Erdogan must deal with root causes of Turkey's protests
Back in 1995, I lived and worked as a reporter in Istanbul, where a certain Recep Tayyip Erdogan was the city’s mayor. There were only two occasions when his authority had much of a bearing on my life.
The first was when pious officialdom ordered that tables be removed from outside bars serving alcohol in my dangerously bohemian neighbourhood; and the second, when I got married in the city and one of Erdogan’s officials turned up to preside over the civil part of the ceremony.
My wife and I got married at our dining room table, in our flat overlooking the Bosphorus, with four friends as witnesses. Mr Erdogan’s municipal representative, a mournful fellow of few words, came bearing a small fir tree in a pot as a wedding gift. The tree died shortly afterwards, though the marriage happily has not.
I had completely forgotten about the tree until last week, which happened to be my wedding anniversary, when an argument about trees in an Istanbul park down the road from my first married home triggered the worst urban unrest in Mr Erdogan’s decade in power as prime minister.
Back in 1995, Mr Erdogan was apparently going through a green phase and considered fir trees as suitable wedding gifts. In 2013, his environmental credentials seem to have deserted him: Istanbul, one of the most beautiful cities in the world, is being desecrated in the name of economic development and apparently at the prime minister’s whim.
Protests around the country have now evolved into a rebellion against the prime minister’s authority and the way he exercises it. But it is worth remembering that an environmental cause started this crisis, coupled with the typically heavy-handed Turkish police response.
Gezi Park is not much of a park: but in a city being robbed of its green spaces, it’s symbolic value is enormous. Istanbul is not just any old city: the former capital of the Roman, Byzantine and Ottoman Empires is precious beyond measure. Yet Mr Erdogan, its former mayor, seems to have lost the Istanbul plot and thinks he has carte blanche to do what he wants there. Few cities can have more shopping centres than Istanbul, home to the Grand Bazaar, of course, which has inspired shopping centres the world over – so why the need to build yet more shops?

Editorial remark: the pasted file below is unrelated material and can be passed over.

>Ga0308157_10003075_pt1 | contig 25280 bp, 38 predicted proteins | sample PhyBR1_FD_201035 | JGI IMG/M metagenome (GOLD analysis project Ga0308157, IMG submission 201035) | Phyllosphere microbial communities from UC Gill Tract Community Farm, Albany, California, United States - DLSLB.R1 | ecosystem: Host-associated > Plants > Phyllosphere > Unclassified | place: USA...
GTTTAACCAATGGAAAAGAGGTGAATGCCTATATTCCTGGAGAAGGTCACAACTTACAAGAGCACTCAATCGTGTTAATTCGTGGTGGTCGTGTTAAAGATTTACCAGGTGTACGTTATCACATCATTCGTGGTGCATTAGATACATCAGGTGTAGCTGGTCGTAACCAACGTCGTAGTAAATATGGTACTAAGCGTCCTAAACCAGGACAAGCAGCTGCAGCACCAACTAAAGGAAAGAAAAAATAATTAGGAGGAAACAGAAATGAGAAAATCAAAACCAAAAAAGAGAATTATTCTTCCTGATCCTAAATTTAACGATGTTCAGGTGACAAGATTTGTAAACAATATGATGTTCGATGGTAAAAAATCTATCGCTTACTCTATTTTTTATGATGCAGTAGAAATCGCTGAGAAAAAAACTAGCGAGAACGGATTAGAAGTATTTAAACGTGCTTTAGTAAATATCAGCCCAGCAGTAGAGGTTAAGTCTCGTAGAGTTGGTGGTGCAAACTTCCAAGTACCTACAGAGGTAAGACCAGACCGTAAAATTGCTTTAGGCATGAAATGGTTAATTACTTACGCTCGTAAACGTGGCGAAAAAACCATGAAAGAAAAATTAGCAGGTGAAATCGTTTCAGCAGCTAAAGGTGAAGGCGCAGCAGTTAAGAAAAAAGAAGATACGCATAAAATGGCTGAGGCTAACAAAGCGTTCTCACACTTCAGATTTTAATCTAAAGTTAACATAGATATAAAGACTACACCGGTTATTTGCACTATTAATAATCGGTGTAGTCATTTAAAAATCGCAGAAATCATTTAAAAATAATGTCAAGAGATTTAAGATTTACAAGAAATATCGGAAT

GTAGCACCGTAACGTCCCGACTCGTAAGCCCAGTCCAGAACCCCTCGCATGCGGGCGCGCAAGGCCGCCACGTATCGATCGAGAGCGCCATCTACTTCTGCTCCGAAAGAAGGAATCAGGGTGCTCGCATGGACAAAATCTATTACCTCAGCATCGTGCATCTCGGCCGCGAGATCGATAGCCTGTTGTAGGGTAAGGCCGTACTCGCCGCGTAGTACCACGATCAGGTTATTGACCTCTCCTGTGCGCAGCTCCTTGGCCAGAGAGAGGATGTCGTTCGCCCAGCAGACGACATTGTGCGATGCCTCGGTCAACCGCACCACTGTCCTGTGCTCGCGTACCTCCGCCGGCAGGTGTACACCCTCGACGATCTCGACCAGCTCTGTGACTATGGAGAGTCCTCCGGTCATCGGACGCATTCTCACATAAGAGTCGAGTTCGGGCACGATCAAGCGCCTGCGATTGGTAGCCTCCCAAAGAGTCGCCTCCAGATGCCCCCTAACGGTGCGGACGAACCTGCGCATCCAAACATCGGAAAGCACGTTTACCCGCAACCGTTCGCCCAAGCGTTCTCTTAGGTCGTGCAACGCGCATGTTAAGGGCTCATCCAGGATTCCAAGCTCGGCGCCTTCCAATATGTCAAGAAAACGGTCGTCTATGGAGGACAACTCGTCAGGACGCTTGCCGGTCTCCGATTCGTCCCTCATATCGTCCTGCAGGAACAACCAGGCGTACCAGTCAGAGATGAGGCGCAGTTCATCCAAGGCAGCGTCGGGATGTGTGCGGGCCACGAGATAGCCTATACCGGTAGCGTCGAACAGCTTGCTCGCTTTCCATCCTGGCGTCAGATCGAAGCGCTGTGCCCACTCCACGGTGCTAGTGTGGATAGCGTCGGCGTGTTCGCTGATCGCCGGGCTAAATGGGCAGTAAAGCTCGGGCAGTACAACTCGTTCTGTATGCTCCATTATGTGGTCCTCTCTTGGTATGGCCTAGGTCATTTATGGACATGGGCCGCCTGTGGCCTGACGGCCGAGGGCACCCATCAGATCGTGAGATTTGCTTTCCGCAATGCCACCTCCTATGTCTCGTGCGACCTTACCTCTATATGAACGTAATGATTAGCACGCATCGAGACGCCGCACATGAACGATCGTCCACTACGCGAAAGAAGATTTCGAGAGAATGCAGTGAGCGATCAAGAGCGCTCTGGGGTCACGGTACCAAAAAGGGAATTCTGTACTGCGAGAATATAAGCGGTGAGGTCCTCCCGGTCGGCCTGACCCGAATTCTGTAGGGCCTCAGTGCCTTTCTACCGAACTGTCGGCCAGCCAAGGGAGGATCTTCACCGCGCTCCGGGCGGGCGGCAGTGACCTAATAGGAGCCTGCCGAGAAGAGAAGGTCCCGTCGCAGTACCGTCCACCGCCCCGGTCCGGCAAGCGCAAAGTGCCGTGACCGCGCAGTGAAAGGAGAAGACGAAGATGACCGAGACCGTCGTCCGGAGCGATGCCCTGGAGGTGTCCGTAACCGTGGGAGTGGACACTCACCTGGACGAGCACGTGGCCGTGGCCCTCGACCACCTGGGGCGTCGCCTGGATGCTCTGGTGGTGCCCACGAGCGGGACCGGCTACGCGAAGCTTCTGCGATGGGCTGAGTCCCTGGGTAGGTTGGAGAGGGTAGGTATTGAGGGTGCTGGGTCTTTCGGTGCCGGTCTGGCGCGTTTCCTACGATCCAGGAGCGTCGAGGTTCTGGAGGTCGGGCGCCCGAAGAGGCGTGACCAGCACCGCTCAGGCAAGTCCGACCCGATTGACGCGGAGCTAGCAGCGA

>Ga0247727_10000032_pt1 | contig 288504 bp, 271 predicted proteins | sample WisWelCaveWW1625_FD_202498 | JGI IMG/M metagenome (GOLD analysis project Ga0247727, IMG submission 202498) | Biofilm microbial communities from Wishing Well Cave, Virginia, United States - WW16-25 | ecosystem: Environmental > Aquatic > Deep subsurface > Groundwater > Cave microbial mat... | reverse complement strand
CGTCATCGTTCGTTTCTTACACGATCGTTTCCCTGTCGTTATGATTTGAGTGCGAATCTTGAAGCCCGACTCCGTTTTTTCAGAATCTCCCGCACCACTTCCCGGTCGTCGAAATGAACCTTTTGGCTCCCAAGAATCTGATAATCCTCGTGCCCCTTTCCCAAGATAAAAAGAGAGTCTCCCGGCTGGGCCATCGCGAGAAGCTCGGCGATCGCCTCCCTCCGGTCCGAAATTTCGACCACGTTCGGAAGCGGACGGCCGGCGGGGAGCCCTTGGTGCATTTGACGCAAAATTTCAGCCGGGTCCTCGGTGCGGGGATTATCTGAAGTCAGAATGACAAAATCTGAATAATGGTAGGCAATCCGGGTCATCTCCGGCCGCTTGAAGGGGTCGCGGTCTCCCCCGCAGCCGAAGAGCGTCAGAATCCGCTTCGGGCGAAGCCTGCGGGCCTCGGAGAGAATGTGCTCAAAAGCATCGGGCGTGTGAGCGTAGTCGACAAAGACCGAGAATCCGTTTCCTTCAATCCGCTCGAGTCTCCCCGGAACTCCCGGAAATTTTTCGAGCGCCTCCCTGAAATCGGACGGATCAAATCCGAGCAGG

The ability of the Turkish police to turn a problem into a crisis cannot be underestimated and police violence is nothing new; but what is new is the civic response. Not Kurdish activists or the far left on the march as per the norm, but a wider cross-section of outraged people, furious at the governing style of one of Turkey’s most forthright and seemingly talented leaders since Ataturk himself. Some of them are secularists, worried that new restrictions on alcohol sales will put Turkey on the slide towards Saudi Arabia; but this seems to me a far more personal protest about Erdogan himself.
The deputy prime minister is playing “good cop” to Mr Erdogan’s “bad cop” and says he will meet some of the demonstrators and review their concerns. Ironically enough, Mr Erdogan is in north Africa, his hopes of promoting Turkey as the role model for the Arab Spring in tatters for now. Hopefully he will resist the temptation to bait the protesters in his home country with any more disparaging remarks: his arrogance, combined with inept policing, could prolong a protest which would otherwise fizzle out. The nightmare scenario – and it is extremely unlikely – is that demonstrations escalate to the point that the army sides with the people on the streets.
With any luck, these last few days will mark the zenith of Mr Erdogan’s hubris. We may witness no change of style from him. Indeed, he will probably tough it out till the protesters go home. But behind the scenes, something may have changed: the leader is no longer invincible; his party will question him; his ambition of assuming the presidency no longer seems quite so certain.
And if his ceasefire with Kurdish PKK fighters comes undone – there were reports of clashes yesterday – his boomtime economic legacy will be seriously tarnished by social divisions which are no longer confined to the remote south east, but now on display in Turkey’s biggest cities.
So let the trees in Gezi Park be, Mr Erdogan, and deal with the root (!) cause of the problem, before tensions escalate any further. My tree died. Istanbul’s should stay and live.
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Jonathan Rugman is the author of Ataturk’s Children – Turkey and the Kurds